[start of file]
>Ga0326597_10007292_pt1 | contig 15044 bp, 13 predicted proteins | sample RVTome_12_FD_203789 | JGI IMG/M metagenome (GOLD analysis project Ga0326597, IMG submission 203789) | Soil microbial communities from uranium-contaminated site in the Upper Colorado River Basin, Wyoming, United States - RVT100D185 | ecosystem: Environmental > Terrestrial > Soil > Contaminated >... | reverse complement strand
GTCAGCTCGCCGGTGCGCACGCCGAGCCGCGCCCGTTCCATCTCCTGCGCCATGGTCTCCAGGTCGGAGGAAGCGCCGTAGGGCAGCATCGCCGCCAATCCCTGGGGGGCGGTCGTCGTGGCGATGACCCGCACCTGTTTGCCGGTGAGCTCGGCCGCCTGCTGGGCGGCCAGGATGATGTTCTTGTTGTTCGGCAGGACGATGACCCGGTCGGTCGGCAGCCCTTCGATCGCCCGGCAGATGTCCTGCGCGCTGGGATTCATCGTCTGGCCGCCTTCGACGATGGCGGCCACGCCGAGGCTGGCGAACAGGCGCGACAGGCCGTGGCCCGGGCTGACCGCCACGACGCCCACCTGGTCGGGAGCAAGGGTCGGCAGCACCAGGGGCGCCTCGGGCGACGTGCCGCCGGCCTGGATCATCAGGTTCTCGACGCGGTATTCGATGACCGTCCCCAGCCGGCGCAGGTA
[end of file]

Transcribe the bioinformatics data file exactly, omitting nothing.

>Ga0326597_10007292_pt1 | contig 15044 bp, 13 predicted proteins | sample RVTome_12_FD_203789 | JGI IMG/M metagenome (GOLD analysis project Ga0326597, IMG submission 203789) | Soil microbial communities from uranium-contaminated site in the Upper Colorado River Basin, Wyoming, United States - RVT100D185 | ecosystem: Environmental > Terrestrial > Soil > Contaminated >... | reverse complement strand
GTCAGCTCGCCGGTGCGCACGCCGAGCCGCGCCCGTTCCATCTCCTGCGCCATGGTCTCCAGGTCGGAGGAAGCGCCGTAGGGCAGCATCGCCGCCAATCCCTGGGGGGCGGTCGTCGTGGCGATGACCCGCACCTGTTTGCCGGTGAGCTCGGCCGCCTGCTGGGCGGCCAGGATGATGTTCTTGTTGTTCGGCAGGACGATGACCCGGTCGGTCGGCAGCCCTTCGATCGCCCGGCAGATGTCCTGCGCGCTGGGATTCATCGTCTGGCCGCCTTCGACGATGGCGGCCACGCCGAGGCTGGCGAACAGGCGCGACAGGCCGTGGCCCGGGCTGACCGCCACGACGCCCACCTGGTCGGGAGCAAGGGTCGGCAGCACCAGGGGCGCCTCGGGCGACGTGCCGCCGGCCTGGATCATCAGGTTCTCGACGCGGTATTCGATGACCGTCCCCAGCCGGCGCAGGTA